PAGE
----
Michigan state House Speaker Lee Chatfield and Senate Majority Leader Mike Shirkey, both Republicans, are supposed to be headed to the White House Friday for a chat with President Donald Trump, who’s been eager to overturn the results of the Nov. 3 election won by Democrat Joe Biden.
Gov. Gretchen Whitmer appeared Thursday night on both CNN and MSNBC, with the GOP leaders’ meeting as the primary topic of discussion.
CNN host Erin Burnett asked Whitmer about Trump’s contention that he should win Michigan, despite losing by about 155,000 votes, and what she can do about it.
“The president can say all he wants; he can summon people to the White House all he wants. He can try to interfere — which raises serious legal and ethical questions, by the way. But the fact of the matter is, Joe Biden won this state and won big — by 14 times the margin that Donald Trump won Michigan in 2016,” said Whitmer, a former Ingham County prosecutor.
“The will of the people will be done. And these efforts to disenfranchise Wayne County, where the majority of our African American voters live is just a blatant attempt to steal the election result and disenfranchise Michigan voters, and it will not stand.”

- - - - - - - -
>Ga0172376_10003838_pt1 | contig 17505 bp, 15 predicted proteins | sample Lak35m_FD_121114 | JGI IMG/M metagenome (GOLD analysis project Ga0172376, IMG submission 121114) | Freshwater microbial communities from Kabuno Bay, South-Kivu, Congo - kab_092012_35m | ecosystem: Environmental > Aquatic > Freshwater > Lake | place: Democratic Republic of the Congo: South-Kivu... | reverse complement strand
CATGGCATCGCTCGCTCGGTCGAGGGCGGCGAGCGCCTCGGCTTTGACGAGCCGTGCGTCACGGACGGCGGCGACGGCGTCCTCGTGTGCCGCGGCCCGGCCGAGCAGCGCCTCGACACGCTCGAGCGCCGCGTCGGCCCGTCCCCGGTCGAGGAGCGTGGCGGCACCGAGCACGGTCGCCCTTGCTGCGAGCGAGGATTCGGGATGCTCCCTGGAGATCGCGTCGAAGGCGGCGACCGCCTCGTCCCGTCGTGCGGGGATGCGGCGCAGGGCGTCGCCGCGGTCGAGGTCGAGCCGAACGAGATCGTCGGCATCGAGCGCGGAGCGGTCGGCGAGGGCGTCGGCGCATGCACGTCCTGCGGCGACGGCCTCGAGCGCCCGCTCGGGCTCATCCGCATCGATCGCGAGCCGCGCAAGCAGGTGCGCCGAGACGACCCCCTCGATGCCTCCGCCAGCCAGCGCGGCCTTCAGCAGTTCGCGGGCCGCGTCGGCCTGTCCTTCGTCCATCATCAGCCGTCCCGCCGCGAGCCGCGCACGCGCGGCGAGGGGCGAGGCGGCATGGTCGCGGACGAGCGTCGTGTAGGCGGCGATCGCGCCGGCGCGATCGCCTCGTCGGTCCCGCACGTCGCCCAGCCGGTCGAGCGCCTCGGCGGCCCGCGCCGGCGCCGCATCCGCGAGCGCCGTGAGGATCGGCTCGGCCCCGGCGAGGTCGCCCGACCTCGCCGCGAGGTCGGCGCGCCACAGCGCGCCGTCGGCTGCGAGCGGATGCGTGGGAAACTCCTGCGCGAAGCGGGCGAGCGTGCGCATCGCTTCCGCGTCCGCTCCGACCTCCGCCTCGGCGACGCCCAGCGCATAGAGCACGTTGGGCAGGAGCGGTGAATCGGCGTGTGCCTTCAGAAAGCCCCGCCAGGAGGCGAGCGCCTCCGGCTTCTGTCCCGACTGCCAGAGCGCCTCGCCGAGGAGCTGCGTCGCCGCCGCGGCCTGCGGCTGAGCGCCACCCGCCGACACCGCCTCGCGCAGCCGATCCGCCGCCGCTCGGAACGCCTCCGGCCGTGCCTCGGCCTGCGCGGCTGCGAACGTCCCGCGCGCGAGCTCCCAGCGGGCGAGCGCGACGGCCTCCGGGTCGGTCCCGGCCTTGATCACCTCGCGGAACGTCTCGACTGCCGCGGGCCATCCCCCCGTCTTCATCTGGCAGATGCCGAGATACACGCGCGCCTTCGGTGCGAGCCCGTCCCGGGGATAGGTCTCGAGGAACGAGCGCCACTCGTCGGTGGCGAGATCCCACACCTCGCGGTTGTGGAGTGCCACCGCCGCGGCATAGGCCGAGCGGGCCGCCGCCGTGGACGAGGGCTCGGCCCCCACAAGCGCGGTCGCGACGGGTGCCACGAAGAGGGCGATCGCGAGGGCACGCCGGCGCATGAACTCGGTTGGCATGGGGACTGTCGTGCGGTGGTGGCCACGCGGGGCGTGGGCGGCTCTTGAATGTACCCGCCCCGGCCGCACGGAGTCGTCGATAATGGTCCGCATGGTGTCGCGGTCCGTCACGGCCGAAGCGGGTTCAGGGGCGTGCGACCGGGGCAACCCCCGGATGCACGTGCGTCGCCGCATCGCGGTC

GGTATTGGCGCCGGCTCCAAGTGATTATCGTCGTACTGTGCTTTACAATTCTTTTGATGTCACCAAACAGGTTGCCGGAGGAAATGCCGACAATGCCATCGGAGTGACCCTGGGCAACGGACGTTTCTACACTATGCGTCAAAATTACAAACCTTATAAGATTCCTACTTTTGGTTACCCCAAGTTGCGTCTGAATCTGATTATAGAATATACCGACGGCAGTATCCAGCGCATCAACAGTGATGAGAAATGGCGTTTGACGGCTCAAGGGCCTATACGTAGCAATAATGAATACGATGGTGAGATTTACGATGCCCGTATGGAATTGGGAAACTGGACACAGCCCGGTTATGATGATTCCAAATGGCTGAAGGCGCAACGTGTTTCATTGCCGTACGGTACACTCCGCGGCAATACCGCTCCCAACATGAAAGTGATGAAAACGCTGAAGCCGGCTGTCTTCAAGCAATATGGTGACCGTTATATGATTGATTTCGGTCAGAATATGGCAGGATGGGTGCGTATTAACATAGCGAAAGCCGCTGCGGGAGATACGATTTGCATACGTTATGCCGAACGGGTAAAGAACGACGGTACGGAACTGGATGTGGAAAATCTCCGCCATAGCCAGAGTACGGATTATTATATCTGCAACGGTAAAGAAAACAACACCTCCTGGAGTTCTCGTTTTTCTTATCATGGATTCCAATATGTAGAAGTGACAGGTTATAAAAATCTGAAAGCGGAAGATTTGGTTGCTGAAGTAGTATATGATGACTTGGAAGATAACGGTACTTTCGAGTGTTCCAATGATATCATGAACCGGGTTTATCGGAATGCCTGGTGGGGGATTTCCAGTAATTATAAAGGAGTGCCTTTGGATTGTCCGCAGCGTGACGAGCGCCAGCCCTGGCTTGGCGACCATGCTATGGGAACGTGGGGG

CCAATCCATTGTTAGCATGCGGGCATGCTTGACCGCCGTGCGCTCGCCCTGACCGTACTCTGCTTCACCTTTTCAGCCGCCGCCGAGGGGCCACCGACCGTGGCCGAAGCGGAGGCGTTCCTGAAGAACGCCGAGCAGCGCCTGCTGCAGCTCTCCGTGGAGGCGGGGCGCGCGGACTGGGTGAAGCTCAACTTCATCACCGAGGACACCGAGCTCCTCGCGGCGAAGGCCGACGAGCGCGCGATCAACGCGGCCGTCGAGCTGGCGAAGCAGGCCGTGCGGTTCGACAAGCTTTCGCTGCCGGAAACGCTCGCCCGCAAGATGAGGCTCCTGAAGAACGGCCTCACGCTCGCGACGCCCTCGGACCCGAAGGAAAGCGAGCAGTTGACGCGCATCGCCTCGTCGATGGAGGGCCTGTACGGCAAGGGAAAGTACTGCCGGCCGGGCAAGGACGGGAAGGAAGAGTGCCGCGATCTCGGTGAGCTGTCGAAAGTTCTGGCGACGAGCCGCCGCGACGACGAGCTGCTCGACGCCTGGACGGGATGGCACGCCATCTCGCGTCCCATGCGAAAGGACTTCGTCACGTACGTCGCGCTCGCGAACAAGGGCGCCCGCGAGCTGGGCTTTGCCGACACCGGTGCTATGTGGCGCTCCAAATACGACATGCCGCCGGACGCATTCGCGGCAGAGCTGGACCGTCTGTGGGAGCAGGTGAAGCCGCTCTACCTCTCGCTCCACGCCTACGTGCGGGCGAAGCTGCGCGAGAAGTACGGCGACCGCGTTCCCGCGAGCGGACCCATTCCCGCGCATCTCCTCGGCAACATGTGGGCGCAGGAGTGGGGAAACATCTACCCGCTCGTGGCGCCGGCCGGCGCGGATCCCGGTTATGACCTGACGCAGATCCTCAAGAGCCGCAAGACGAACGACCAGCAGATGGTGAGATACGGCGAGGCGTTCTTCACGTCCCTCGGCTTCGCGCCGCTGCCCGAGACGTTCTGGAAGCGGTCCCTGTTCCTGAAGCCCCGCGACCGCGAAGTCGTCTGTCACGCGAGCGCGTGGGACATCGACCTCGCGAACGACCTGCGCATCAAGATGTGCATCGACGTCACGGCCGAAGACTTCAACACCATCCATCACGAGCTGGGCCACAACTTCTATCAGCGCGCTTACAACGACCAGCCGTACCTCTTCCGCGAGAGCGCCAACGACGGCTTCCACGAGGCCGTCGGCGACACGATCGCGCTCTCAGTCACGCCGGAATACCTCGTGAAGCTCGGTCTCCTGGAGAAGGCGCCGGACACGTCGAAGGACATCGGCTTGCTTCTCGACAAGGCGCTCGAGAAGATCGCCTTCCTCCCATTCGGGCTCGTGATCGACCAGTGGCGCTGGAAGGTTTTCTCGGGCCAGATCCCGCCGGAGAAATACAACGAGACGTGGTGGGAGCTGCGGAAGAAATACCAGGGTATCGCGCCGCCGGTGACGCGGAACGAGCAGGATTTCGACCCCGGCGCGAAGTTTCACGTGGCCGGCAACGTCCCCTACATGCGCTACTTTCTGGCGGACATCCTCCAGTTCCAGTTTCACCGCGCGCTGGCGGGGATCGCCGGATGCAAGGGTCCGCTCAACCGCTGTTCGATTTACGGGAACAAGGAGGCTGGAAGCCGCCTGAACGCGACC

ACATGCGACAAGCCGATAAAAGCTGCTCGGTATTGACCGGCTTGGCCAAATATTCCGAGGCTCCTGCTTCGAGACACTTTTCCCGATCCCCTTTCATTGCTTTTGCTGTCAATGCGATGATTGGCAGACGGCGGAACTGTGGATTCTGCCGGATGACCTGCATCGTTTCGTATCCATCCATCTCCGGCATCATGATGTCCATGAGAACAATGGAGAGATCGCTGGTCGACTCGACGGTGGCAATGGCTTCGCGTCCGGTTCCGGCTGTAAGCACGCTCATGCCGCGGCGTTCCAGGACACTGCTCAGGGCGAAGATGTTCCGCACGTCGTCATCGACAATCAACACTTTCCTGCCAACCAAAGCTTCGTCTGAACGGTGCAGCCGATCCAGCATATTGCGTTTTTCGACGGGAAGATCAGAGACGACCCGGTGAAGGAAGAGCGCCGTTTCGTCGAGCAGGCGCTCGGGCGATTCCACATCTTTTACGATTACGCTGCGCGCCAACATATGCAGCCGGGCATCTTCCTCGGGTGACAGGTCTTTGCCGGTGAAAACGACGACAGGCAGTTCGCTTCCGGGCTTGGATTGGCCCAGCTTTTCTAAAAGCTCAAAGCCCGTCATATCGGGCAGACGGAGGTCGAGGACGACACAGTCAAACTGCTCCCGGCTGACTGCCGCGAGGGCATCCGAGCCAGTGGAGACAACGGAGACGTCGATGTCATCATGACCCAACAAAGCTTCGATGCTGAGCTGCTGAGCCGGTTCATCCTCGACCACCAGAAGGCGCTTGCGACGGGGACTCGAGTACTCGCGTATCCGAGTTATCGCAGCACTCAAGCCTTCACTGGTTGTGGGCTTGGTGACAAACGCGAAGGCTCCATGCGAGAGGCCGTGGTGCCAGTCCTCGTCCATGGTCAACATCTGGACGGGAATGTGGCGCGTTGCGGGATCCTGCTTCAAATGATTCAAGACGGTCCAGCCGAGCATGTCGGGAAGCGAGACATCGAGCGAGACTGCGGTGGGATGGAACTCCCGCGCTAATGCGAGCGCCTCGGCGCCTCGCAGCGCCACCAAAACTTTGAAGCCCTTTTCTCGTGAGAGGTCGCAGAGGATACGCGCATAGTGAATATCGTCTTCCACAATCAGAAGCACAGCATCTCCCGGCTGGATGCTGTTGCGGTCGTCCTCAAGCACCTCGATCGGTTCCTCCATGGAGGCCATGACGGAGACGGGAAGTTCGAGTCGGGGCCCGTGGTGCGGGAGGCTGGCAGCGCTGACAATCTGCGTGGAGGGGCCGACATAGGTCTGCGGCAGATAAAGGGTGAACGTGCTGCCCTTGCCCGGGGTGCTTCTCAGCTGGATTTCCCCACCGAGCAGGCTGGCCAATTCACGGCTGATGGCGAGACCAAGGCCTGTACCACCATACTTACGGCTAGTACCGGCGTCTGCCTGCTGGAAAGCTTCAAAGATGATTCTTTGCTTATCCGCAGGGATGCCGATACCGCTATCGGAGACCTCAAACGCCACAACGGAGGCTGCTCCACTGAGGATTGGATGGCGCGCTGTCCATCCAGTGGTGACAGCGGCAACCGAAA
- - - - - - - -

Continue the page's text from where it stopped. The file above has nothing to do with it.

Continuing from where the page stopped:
That echoes arguments made by University of Michigan law professor Richard Primus in a Thursday Politico column. He argues taking the meeting is a threat to democracy, but he also lays out a case that it “threatens the two Michigan legislators, personally, with the risk of criminal investigation.” Neither Shirkey nor Chatfield are attorneys.
“The president is a dealmaker, and it’s far more likely that his agenda is transactional. When considering a course of action, he doesn’t think about principles; he thinks about what’s in it for whom. So it makes sense to think that he is inviting Shirkey and Chatfield for a private meeting to offer them something,” Primus writes.
“… The danger for Shirkey and Chatfield, then, is that they are being visibly invited to a meeting where the likely agenda involves the felony of attempting to bribe a public official.”
Primus notes that if Trump is successful in staying in office for a second term, he could stymie a Department of Justice investigation, but he would have no ability to stop a state probe by Democratic Attorney General Dana Nessel, whose spokesperson retweeted the story.
Whitmer was asked about Shirkey’s previous comments that seemed to suggest the Legislature would not intervene in the post-election process and if she was concerned that he would now change his mind.
She responded, “of course … I don’t know why they’d be going to the White House.”
Earlier on Thursday, Whitmer noted that she and Democratic legislative leaders sent a letter to congressional leaders asking for a COVID-19 relief bill, but Shirkey and Chatfield declined to sign on.
“Maybe they’re going to lobby for COVID funding, which would be welcome here in Michigan and across the country. It’s one of the things that our nation’s governors — I was one of them — met with the incoming Biden administration about today [said] is desperately needed. And if that’s what they’re doing wonderful, but if they’re going there to undermine the results of this election and disenfranchise Michigan voters and to embarrass the state of Michigan, what they are doing runs against our law and they should be very careful because it’s dangerous.” Read more